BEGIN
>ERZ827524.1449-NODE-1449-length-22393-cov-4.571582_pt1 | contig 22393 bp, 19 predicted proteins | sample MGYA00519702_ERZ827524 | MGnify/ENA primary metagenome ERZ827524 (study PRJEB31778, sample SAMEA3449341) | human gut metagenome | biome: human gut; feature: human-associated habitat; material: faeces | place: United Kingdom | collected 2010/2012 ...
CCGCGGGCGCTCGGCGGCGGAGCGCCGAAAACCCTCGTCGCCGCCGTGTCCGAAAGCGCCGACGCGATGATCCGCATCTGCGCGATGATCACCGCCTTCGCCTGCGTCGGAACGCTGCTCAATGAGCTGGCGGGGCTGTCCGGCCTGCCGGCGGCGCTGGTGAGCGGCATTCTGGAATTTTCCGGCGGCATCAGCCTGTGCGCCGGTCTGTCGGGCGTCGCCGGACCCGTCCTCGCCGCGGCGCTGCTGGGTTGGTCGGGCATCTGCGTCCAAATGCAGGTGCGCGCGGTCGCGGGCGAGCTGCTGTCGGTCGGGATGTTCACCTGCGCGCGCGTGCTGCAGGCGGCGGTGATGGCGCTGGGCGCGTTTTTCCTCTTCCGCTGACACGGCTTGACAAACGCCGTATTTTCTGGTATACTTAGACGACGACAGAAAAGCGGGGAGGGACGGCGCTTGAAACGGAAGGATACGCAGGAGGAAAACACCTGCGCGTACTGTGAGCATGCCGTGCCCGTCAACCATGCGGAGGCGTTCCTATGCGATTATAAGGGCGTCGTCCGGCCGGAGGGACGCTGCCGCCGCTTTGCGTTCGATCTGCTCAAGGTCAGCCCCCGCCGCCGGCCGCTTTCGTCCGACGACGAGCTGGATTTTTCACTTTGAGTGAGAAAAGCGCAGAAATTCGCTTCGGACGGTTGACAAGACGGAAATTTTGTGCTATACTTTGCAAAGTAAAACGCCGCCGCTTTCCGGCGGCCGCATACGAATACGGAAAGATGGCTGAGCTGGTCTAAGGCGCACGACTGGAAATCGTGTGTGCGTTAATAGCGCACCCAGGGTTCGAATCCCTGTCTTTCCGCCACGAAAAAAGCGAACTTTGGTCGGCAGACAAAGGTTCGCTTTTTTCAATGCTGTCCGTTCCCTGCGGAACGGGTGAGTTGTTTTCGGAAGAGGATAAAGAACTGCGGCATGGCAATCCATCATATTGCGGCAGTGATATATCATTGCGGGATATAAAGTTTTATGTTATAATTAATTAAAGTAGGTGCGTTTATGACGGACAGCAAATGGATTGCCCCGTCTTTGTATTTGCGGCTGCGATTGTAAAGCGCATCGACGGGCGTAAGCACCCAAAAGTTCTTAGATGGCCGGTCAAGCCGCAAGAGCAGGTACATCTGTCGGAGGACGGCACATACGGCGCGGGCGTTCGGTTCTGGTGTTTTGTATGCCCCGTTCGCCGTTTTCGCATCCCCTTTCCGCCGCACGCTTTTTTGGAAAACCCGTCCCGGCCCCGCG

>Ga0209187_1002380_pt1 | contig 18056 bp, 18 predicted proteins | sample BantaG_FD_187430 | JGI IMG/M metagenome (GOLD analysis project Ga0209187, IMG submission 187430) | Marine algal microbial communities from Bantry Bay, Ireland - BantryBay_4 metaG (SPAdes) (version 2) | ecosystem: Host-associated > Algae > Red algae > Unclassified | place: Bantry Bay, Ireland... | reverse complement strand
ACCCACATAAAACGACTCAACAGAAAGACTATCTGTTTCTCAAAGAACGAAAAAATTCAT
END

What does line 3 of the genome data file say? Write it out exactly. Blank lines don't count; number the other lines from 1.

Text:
>Ga0209187_1002380_pt1 | contig 18056 bp, 18 predicted proteins | sample BantaG_FD_187430 | JGI IMG/M metagenome (GOLD analysis project Ga0209187, IMG submission 187430) | Marine algal microbial communities from Bantry Bay, Ireland - BantryBay_4 metaG (SPAdes) (version 2) | ecosystem: Host-associated > Algae > Red algae > Unclassified | place: Bantry Bay, Ireland... | reverse complement strand